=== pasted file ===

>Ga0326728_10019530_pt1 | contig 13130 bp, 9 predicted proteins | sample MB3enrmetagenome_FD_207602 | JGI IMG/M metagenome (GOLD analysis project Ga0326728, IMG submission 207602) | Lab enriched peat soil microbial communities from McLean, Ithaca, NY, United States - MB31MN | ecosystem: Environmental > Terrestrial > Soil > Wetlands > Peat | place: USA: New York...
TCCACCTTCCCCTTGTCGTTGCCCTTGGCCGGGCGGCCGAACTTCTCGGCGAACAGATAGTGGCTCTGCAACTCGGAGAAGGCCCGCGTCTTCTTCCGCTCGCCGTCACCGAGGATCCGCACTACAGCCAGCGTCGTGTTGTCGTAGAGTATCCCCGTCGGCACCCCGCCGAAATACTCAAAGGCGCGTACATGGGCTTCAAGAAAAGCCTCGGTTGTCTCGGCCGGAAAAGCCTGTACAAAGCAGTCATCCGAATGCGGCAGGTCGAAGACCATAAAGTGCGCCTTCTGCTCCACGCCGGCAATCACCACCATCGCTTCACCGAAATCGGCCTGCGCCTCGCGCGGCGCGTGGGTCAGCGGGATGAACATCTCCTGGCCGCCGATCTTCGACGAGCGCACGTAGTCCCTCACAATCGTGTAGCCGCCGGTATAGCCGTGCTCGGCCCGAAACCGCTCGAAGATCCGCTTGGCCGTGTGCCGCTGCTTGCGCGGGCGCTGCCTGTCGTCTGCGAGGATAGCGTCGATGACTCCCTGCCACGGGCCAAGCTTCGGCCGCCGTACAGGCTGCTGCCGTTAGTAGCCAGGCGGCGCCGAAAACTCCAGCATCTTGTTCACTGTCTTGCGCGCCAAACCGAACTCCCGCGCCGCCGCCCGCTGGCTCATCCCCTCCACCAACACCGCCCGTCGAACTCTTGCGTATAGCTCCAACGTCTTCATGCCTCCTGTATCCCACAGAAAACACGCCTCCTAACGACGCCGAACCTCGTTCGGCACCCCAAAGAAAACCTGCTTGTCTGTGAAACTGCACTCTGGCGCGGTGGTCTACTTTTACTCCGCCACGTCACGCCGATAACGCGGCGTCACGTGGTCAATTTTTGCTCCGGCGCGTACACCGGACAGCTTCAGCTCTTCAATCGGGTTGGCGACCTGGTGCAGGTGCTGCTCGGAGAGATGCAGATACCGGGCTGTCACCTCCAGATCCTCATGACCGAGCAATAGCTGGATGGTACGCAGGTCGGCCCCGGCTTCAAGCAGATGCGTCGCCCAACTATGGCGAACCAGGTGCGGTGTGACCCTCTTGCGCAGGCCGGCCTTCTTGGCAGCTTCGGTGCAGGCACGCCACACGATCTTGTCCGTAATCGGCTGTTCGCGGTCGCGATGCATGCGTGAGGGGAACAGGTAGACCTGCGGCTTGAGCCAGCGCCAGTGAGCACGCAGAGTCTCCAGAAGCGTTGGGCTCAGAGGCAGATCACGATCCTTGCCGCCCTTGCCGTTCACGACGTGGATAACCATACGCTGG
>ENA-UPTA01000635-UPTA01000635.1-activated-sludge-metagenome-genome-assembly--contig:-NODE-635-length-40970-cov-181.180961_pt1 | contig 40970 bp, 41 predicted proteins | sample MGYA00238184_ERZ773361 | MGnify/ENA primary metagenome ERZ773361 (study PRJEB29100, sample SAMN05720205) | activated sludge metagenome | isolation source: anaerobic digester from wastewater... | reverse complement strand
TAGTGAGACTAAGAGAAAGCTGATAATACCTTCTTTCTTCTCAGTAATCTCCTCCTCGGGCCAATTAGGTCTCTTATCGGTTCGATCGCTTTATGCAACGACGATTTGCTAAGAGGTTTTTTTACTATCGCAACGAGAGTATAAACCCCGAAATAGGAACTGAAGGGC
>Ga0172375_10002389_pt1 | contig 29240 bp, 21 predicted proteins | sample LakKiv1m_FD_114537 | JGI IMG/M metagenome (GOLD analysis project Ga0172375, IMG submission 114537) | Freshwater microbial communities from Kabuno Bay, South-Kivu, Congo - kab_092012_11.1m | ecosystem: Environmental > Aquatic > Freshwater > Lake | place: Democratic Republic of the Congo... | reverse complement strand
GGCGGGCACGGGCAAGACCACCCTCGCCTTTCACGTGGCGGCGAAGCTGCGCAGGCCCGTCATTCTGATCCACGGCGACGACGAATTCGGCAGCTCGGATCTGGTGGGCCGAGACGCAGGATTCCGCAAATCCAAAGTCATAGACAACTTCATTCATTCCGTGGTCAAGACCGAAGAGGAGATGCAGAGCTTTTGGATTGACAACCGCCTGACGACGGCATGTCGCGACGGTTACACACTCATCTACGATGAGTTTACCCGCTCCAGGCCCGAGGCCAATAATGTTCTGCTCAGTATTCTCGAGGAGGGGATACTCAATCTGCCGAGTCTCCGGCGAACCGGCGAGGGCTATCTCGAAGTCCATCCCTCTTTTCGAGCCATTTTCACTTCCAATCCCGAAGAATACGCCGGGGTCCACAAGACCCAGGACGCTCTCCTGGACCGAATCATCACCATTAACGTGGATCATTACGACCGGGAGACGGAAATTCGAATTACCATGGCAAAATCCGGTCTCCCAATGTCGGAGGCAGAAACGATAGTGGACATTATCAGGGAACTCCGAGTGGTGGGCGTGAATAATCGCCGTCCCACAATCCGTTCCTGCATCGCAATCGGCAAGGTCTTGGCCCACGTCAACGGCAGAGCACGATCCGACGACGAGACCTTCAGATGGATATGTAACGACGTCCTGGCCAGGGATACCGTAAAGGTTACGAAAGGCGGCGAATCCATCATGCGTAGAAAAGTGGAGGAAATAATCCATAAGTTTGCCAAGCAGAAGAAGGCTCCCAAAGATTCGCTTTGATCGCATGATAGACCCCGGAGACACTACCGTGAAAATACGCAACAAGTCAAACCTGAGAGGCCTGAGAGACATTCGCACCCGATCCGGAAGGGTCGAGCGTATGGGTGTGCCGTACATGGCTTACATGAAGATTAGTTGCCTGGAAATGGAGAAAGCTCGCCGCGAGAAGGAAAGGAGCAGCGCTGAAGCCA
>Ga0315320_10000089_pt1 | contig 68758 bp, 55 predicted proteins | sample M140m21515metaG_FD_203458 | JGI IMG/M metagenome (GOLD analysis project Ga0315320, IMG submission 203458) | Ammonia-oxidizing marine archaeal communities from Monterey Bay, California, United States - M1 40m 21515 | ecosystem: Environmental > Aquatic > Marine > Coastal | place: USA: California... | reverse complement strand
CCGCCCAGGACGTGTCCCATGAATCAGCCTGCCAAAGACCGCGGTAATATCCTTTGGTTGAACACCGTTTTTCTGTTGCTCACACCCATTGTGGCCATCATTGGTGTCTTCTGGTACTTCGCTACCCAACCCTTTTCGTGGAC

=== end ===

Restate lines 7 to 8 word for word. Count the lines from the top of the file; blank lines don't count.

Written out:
>Ga0315320_10000089_pt1 | contig 68758 bp, 55 predicted proteins | sample M140m21515metaG_FD_203458 | JGI IMG/M metagenome (GOLD analysis project Ga0315320, IMG submission 203458) | Ammonia-oxidizing marine archaeal communities from Monterey Bay, California, United States - M1 40m 21515 | ecosystem: Environmental > Aquatic > Marine > Coastal | place: USA: California... | reverse complement strand
CCGCCCAGGACGTGTCCCATGAATCAGCCTGCCAAAGACCGCGGTAATATCCTTTGGTTGAACACCGTTTTTCTGTTGCTCACACCCATTGTGGCCATCATTGGTGTCTTCTGGTACTTCGCTACCCAACCCTTTTCGTGGAC